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We read with interest the recent
editorial setting an agenda for future research considering neighbourhood
influences on health. Whilst agreeing with many of the points raised in the editorial we take issue with the proposed use
of multiple membership multilevel models to explore contextual effects at
different points in time.
A recent paper used multiple
membership models to analyse the effect of area of residence observed over 9
years on individuals’ health (measured just at the final time point). An accompanying editorial pointed out the problems with
the use of such models. Since we agree that understanding the longitudinal
influence of area of residence over time will form a key part of the
neighbourhood research agenda we expand on the reasons that make multiple
membership models unsuitable for important research questions pertinent to the
field and propose an alternative model.
If person P1 lived in area A1
at time T1 and in area A2 at time T2 then from a life course
perspective we might expect there to be a contribution of both areas to that
person’s measured or reported health at time T2. Similarly, if person P2 moved in the opposite direction then we would expect
a contribution from both areas. The multiple membership model,
however, makes two simplifying and unrealistic assumptions. Firstly, the effect
of each area is assumed to be the same at both times, having the same effect on
person P1 at time T1 as on person P2 at time T2. This means assuming that
the area effect is not dependent on the period; the regeneration or decay of
areas is ignored. Secondly, the multiple membership model
requires explicit weights to be attached to the contribution of each area to an
individual’s health. Suggesting that this should be done on the basis of the
time spent in each area is to assume that the effect of an area is constant
irrespective of the stage of the life course – in other words, such an analysis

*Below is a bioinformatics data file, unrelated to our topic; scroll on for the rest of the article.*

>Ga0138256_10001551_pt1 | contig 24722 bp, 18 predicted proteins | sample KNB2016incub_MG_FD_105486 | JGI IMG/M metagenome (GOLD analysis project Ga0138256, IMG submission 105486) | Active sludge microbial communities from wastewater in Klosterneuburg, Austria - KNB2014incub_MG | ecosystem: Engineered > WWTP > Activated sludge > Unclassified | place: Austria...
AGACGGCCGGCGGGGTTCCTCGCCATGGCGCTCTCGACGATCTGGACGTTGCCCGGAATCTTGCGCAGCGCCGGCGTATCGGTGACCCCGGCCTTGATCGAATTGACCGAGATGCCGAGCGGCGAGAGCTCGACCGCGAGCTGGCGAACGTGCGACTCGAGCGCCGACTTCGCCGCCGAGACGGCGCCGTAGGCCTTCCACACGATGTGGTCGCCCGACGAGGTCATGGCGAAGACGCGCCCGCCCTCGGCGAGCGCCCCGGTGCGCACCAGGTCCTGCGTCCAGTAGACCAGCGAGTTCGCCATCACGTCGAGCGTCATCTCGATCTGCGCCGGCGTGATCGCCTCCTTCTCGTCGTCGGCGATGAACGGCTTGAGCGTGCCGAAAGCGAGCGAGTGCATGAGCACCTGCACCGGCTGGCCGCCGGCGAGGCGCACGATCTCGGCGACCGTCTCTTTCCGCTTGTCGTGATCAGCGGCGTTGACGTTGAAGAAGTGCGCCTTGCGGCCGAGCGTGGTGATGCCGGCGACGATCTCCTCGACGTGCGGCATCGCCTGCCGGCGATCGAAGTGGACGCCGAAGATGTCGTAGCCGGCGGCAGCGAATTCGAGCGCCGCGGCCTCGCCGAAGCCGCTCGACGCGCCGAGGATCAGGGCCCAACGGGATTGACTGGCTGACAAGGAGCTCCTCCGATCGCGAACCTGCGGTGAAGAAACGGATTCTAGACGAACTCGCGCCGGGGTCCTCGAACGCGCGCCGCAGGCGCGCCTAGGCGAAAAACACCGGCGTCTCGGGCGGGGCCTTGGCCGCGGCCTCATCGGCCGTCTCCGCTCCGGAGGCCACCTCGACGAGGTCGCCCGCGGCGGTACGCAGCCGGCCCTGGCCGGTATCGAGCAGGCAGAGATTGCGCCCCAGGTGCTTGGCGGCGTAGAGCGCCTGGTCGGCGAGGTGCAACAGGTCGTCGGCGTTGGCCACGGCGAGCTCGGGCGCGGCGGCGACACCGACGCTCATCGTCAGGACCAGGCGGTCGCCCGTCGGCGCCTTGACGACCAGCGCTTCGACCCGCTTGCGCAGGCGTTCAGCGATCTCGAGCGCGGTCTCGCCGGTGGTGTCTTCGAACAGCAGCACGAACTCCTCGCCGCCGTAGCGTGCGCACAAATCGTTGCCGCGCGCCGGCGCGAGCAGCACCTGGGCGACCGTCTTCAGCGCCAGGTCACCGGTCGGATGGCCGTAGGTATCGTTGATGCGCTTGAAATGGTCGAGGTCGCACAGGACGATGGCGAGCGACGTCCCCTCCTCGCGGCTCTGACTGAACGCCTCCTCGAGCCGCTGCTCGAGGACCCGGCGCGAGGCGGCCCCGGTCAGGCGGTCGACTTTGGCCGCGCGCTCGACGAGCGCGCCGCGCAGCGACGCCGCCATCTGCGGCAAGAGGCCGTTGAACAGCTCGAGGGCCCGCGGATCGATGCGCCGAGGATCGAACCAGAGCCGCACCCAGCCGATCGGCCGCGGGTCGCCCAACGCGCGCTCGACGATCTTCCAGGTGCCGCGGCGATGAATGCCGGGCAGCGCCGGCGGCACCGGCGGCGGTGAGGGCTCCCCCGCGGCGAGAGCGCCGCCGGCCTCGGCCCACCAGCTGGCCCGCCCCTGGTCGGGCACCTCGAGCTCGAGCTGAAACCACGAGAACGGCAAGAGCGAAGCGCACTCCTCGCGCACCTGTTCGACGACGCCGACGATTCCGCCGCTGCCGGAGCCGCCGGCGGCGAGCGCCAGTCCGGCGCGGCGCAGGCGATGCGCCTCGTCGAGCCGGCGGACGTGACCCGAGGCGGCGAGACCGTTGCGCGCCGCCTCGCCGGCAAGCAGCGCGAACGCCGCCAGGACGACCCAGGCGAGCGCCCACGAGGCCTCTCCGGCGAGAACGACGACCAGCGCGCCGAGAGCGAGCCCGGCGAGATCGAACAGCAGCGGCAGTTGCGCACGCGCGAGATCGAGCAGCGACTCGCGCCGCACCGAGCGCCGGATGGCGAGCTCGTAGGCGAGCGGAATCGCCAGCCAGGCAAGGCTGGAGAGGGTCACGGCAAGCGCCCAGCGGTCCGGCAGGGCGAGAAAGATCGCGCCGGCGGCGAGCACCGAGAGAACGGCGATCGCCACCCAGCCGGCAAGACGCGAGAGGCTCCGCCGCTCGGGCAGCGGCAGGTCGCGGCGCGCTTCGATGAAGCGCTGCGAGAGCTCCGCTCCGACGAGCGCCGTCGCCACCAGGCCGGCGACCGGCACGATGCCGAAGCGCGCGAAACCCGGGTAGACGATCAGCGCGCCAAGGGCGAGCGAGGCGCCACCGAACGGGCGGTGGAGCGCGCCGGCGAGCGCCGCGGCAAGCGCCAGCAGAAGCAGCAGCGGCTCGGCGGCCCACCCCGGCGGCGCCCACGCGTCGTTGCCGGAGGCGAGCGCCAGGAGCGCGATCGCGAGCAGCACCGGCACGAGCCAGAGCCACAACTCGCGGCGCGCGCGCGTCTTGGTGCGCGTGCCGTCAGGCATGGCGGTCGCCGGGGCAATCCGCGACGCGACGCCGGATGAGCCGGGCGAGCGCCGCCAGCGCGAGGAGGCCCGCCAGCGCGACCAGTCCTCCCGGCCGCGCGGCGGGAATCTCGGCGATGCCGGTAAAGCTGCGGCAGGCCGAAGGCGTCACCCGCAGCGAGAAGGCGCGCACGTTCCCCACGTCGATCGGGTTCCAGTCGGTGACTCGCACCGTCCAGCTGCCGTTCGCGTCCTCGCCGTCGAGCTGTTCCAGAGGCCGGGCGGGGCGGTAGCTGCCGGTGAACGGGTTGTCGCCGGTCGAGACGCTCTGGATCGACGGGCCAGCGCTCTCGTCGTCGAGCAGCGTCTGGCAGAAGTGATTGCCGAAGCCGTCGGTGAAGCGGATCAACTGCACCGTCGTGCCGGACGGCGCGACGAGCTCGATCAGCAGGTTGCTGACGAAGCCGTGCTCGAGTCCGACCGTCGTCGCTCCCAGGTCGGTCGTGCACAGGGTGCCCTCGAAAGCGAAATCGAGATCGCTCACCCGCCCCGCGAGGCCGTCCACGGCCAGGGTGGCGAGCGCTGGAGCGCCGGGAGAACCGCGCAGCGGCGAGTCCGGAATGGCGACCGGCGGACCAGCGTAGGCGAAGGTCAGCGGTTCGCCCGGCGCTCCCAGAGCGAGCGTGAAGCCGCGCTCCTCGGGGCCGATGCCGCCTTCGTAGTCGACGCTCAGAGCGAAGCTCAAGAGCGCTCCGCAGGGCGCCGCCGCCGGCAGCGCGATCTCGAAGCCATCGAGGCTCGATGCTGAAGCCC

assumes that the risk associated with neighbourhoods accumulates at a steady
rate throughout the life course. So if persons P1 and P2
spent an equal amount of time in each area, the direction of movement (from A1 to A2 or from A2
to A1) is ignored.
Alternative models – such as a critical period model – cannot be investigated
under such a framework. Yet the influence of the social environment along the
life course has been shown to differ for specific diseases.
The authors propose extending the
above model to one where health, as well of area of residence, is measured at
both time points. In addition to the assumptions noted above, the
suggestion that the area of residence at time T2 affects health measured at time T1 clearly departs from the usual model of causation.
A more suitable model for such data
is the cross-classified multilevel model. Figure 1 illustrates the
classification diagram for individuals (at level 1) whose health is measured at
time T2 and who live in a
cross-classification of areas at times T1
and T2. Every individual
lives in an area at each time point, whether these are different areas (P1 and P2) or the same area (P3 and P4).
When health is measured at T1
individuals are nested within areas in a strict hierarchy; when health is
measured at T3 there is a
three-way cross-classification of areas at T1,
T2 and T3. The cross-classified
model does not make the assumption that area effects will be the same at the
two time points; in fact, the assumption that the effects for one area at
different times are uncorrelated is likely to lead to conservative estimates of
the variance components. However, the free estimation of the variances
associated with each time point means that a variety of life course models can
be examined without the need for prior assumptions.
Neighbourhood at time T1
Neighbourhood at time T2
Figure 1 Multilevel structure
of individuals nested within a cross-classification of areas at two time points
(T1 and T2). Diagram shows person P1 moving from area A1
to area A2 and person P2 moving from area A2 to area A1.
Alastair H Leyland
Senior Research Scientist
MRC Social and Public Health
Sciences Unit, Glasgow, Scotland
Epidemiological Division, National
Public Health Institute, Oslo, Norway
MRC Social and Public Health
4 Lilybank Gardens
Glasgow G12 8RZ
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